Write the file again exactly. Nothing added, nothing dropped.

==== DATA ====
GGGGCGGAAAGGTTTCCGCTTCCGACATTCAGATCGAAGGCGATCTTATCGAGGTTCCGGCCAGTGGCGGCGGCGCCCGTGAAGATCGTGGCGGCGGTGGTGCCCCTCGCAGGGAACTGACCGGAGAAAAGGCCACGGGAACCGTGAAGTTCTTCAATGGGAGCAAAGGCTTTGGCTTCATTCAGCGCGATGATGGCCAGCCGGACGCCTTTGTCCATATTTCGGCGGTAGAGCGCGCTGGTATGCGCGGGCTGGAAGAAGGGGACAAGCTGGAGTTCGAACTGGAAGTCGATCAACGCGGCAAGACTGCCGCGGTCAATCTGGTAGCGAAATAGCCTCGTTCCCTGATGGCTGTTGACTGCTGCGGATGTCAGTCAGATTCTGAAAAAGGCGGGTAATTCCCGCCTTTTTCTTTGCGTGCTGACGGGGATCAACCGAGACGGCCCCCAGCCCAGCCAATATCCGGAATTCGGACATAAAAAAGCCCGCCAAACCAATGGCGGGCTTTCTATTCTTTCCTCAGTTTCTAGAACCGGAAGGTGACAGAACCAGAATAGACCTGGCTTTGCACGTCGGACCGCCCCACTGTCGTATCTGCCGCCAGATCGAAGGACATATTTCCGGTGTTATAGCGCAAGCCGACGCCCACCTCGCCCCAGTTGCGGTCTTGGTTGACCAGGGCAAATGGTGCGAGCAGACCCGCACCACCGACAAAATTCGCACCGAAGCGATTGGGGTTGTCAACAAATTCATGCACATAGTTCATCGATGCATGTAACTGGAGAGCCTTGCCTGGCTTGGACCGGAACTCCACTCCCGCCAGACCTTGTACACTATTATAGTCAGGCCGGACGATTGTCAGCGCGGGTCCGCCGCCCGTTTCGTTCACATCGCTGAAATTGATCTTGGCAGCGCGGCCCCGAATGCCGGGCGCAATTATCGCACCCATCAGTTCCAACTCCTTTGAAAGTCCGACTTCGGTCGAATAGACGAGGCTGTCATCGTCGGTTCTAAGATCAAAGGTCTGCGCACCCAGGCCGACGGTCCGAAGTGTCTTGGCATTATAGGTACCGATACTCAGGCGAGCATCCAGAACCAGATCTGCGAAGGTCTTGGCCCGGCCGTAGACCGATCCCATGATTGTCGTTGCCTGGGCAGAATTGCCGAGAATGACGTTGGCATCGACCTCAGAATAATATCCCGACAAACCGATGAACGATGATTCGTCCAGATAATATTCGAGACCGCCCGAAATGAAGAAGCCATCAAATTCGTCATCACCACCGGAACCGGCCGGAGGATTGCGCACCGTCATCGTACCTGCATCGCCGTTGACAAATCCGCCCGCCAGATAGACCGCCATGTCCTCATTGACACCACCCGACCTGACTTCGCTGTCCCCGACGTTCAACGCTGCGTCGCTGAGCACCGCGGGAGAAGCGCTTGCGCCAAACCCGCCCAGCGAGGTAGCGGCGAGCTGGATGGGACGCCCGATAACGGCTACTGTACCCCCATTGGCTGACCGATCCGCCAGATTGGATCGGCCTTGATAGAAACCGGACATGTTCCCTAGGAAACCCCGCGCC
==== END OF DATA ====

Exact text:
GGGGCGGAAAGGTTTCCGCTTCCGACATTCAGATCGAAGGCGATCTTATCGAGGTTCCGGCCAGTGGCGGCGGCGCCCGTGAAGATCGTGGCGGCGGTGGTGCCCCTCGCAGGGAACTGACCGGAGAAAAGGCCACGGGAACCGTGAAGTTCTTCAATGGGAGCAAAGGCTTTGGCTTCATTCAGCGCGATGATGGCCAGCCGGACGCCTTTGTCCATATTTCGGCGGTAGAGCGCGCTGGTATGCGCGGGCTGGAAGAAGGGGACAAGCTGGAGTTCGAACTGGAAGTCGATCAACGCGGCAAGACTGCCGCGGTCAATCTGGTAGCGAAATAGCCTCGTTCCCTGATGGCTGTTGACTGCTGCGGATGTCAGTCAGATTCTGAAAAAGGCGGGTAATTCCCGCCTTTTTCTTTGCGTGCTGACGGGGATCAACCGAGACGGCCCCCAGCCCAGCCAATATCCGGAATTCGGACATAAAAAAGCCCGCCAAACCAATGGCGGGCTTTCTATTCTTTCCTCAGTTTCTAGAACCGGAAGGTGACAGAACCAGAATAGACCTGGCTTTGCACGTCGGACCGCCCCACTGTCGTATCTGCCGCCAGATCGAAGGACATATTTCCGGTGTTATAGCGCAAGCCGACGCCCACCTCGCCCCAGTTGCGGTCTTGGTTGACCAGGGCAAATGGTGCGAGCAGACCCGCACCACCGACAAAATTCGCACCGAAGCGATTGGGGTTGTCAACAAATTCATGCACATAGTTCATCGATGCATGTAACTGGAGAGCCTTGCCTGGCTTGGACCGGAACTCCACTCCCGCCAGACCTTGTACACTATTATAGTCAGGCCGGACGATTGTCAGCGCGGGTCCGCCGCCCGTTTCGTTCACATCGCTGAAATTGATCTTGGCAGCGCGGCCCCGAATGCCGGGCGCAATTATCGCACCCATCAGTTCCAACTCCTTTGAAAGTCCGACTTCGGTCGAATAGACGAGGCTGTCATCGTCGGTTCTAAGATCAAAGGTCTGCGCACCCAGGCCGACGGTCCGAAGTGTCTTGGCATTATAGGTACCGATACTCAGGCGAGCATCCAGAACCAGATCTGCGAAGGTCTTGGCCCGGCCGTAGACCGATCCCATGATTGTCGTTGCCTGGGCAGAATTGCCGAGAATGACGTTGGCATCGACCTCAGAATAATATCCCGACAAACCGATGAACGATGATTCGTCCAGATAATATTCGAGACCGCCCGAAATGAAGAAGCCATCAAATTCGTCATCACCACCGGAACCGGCCGGAGGATTGCGCACCGTCATCGTACCTGCATCGCCGTTGACAAATCCGCCCGCCAGATAGACCGCCATGTCCTCATTGACACCACCCGACCTGACTTCGCTGTCCCCGACGTTCAACGCTGCGTCGCTGAGCACCGCGGGAGAAGCGCTTGCGCCAAACCCGCCCAGCGAGGTAGCGGCGAGCTGGATGGGACGCCCGATAACGGCTACTGTACCCCCATTGGCTGACCGATCCGCCAGATTGGATCGGCCTTGATAGAAACCGGACATGTTCCCTAGGAAACCCCGCGCC